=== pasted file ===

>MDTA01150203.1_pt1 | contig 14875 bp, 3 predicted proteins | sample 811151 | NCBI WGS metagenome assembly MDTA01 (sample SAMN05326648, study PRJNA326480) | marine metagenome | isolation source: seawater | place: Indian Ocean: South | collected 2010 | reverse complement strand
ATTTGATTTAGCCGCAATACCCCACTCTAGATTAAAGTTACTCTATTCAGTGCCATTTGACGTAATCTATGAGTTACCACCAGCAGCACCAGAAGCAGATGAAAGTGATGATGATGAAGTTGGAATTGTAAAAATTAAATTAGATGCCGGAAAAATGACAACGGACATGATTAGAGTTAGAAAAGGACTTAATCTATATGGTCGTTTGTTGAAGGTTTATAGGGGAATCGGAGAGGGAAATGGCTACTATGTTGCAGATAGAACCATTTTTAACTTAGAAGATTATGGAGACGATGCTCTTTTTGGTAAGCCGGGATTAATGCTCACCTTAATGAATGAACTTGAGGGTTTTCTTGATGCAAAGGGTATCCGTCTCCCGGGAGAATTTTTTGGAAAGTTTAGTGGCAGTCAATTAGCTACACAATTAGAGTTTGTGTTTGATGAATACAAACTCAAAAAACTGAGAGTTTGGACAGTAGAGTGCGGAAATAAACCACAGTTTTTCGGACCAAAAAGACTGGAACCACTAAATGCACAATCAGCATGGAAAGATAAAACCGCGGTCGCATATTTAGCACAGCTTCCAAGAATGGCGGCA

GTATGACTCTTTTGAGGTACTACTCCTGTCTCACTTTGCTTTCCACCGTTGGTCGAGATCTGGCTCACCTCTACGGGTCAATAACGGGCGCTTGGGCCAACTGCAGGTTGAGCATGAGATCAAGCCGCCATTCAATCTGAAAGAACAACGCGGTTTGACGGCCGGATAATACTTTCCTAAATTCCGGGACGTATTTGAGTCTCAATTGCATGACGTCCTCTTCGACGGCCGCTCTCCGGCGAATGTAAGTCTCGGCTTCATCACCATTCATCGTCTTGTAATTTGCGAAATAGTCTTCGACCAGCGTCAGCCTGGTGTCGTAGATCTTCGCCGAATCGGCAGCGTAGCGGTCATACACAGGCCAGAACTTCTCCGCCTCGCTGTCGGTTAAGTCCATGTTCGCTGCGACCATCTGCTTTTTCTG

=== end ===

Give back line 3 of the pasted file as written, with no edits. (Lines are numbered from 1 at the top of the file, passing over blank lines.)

GTATGACTCTTTTGAGGTACTACTCCTGTCTCACTTTGCTTTCCACCGTTGGTCGAGATCTGGCTCACCTCTACGGGTCAATAACGGGCGCTTGGGCCAACTGCAGGTTGAGCATGAGATCAAGCCGCCATTCAATCTGAAAGAACAACGCGGTTTGACGGCCGGATAATACTTTCCTAAATTCCGGGACGTATTTGAGTCTCAATTGCATGACGTCCTCTTCGACGGCCGCTCTCCGGCGAATGTAAGTCTCGGCTTCATCACCATTCATCGTCTTGTAATTTGCGAAATAGTCTTCGACCAGCGTCAGCCTGGTGTCGTAGATCTTCGCCGAATCGGCAGCGTAGCGGTCATACACAGGCCAGAACTTCTCCGCCTCGCTGTCGGTTAAGTCCATGTTCGCTGCGACCATCTGCTTTTTCTG